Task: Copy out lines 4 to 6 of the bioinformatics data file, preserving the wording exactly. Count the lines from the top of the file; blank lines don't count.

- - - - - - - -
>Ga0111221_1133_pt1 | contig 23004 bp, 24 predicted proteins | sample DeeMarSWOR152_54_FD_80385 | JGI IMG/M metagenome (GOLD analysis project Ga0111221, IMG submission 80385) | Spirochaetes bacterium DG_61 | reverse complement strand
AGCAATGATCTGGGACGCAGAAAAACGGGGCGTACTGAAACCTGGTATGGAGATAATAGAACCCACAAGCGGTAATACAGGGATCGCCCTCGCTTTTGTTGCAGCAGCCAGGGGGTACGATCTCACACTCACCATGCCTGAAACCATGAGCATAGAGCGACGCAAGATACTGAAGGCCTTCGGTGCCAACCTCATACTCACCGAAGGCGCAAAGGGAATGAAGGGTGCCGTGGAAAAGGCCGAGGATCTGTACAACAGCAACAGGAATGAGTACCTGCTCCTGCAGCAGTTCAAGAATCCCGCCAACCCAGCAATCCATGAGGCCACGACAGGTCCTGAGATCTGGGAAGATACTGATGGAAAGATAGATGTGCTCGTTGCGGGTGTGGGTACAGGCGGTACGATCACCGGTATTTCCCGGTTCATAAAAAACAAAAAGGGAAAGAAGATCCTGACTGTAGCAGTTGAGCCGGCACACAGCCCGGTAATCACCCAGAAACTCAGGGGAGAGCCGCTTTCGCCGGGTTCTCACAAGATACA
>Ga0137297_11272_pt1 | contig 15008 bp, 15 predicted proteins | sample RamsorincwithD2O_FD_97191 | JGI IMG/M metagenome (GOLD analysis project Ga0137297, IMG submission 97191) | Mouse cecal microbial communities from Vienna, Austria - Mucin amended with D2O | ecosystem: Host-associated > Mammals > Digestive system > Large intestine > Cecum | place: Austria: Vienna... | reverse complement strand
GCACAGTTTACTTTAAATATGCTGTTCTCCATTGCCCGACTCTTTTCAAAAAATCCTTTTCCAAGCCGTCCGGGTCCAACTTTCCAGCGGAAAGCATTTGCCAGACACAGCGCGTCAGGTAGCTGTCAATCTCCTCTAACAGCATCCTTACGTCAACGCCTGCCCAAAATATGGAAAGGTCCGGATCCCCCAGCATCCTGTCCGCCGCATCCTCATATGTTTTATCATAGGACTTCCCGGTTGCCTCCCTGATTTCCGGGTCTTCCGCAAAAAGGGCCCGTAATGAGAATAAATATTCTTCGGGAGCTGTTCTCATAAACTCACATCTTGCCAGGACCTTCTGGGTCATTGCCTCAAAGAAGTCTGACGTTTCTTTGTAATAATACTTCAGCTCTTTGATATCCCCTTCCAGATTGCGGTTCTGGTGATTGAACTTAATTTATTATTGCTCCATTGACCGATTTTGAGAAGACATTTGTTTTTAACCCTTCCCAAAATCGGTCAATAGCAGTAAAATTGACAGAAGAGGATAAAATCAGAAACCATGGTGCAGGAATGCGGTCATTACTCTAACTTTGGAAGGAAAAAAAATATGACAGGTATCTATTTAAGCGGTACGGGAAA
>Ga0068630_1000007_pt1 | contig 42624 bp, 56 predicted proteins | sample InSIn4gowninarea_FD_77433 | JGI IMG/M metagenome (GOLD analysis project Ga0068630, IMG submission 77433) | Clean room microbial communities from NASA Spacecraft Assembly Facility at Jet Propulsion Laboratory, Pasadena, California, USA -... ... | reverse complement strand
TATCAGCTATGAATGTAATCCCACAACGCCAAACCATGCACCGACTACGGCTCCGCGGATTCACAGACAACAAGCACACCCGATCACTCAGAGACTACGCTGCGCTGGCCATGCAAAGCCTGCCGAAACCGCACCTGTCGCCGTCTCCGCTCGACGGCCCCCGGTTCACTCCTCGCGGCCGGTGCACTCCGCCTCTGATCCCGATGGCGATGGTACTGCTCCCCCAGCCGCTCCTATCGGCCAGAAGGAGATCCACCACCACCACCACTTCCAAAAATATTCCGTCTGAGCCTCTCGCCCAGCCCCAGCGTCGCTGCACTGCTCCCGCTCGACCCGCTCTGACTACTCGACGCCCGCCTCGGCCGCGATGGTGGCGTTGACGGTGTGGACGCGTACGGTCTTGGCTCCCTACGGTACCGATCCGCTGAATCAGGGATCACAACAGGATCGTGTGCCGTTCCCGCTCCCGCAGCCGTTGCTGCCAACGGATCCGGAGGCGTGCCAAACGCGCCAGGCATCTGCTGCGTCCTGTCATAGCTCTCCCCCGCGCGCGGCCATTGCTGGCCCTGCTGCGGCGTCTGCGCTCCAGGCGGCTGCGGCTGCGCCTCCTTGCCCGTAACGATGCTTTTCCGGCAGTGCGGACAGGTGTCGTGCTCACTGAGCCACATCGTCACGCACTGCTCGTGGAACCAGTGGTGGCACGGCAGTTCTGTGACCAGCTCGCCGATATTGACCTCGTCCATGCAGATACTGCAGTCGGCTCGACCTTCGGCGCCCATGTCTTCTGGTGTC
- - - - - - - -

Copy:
GCACAGTTTACTTTAAATATGCTGTTCTCCATTGCCCGACTCTTTTCAAAAAATCCTTTTCCAAGCCGTCCGGGTCCAACTTTCCAGCGGAAAGCATTTGCCAGACACAGCGCGTCAGGTAGCTGTCAATCTCCTCTAACAGCATCCTTACGTCAACGCCTGCCCAAAATATGGAAAGGTCCGGATCCCCCAGCATCCTGTCCGCCGCATCCTCATATGTTTTATCATAGGACTTCCCGGTTGCCTCCCTGATTTCCGGGTCTTCCGCAAAAAGGGCCCGTAATGAGAATAAATATTCTTCGGGAGCTGTTCTCATAAACTCACATCTTGCCAGGACCTTCTGGGTCATTGCCTCAAAGAAGTCTGACGTTTCTTTGTAATAATACTTCAGCTCTTTGATATCCCCTTCCAGATTGCGGTTCTGGTGATTGAACTTAATTTATTATTGCTCCATTGACCGATTTTGAGAAGACATTTGTTTTTAACCCTTCCCAAAATCGGTCAATAGCAGTAAAATTGACAGAAGAGGATAAAATCAGAAACCATGGTGCAGGAATGCGGTCATTACTCTAACTTTGGAAGGAAAAAAAATATGACAGGTATCTATTTAAGCGGTACGGGAAA
>Ga0068630_1000007_pt1 | contig 42624 bp, 56 predicted proteins | sample InSIn4gowninarea_FD_77433 | JGI IMG/M metagenome (GOLD analysis project Ga0068630, IMG submission 77433) | Clean room microbial communities from NASA Spacecraft Assembly Facility at Jet Propulsion Laboratory, Pasadena, California, USA -... ... | reverse complement strand
TATCAGCTATGAATGTAATCCCACAACGCCAAACCATGCACCGACTACGGCTCCGCGGATTCACAGACAACAAGCACACCCGATCACTCAGAGACTACGCTGCGCTGGCCATGCAAAGCCTGCCGAAACCGCACCTGTCGCCGTCTCCGCTCGACGGCCCCCGGTTCACTCCTCGCGGCCGGTGCACTCCGCCTCTGATCCCGATGGCGATGGTACTGCTCCCCCAGCCGCTCCTATCGGCCAGAAGGAGATCCACCACCACCACCACTTCCAAAAATATTCCGTCTGAGCCTCTCGCCCAGCCCCAGCGTCGCTGCACTGCTCCCGCTCGACCCGCTCTGACTACTCGACGCCCGCCTCGGCCGCGATGGTGGCGTTGACGGTGTGGACGCGTACGGTCTTGGCTCCCTACGGTACCGATCCGCTGAATCAGGGATCACAACAGGATCGTGTGCCGTTCCCGCTCCCGCAGCCGTTGCTGCCAACGGATCCGGAGGCGTGCCAAACGCGCCAGGCATCTGCTGCGTCCTGTCATAGCTCTCCCCCGCGCGCGGCCATTGCTGGCCCTGCTGCGGCGTCTGCGCTCCAGGCGGCTGCGGCTGCGCCTCCTTGCCCGTAACGATGCTTTTCCGGCAGTGCGGACAGGTGTCGTGCTCACTGAGCCACATCGTCACGCACTGCTCGTGGAACCAGTGGTGGCACGGCAGTTCTGTGACCAGCTCGCCGATATTGACCTCGTCCATGCAGATACTGCAGTCGGCTCGACCTTCGGCGCCCATGTCTTCTGGTGTC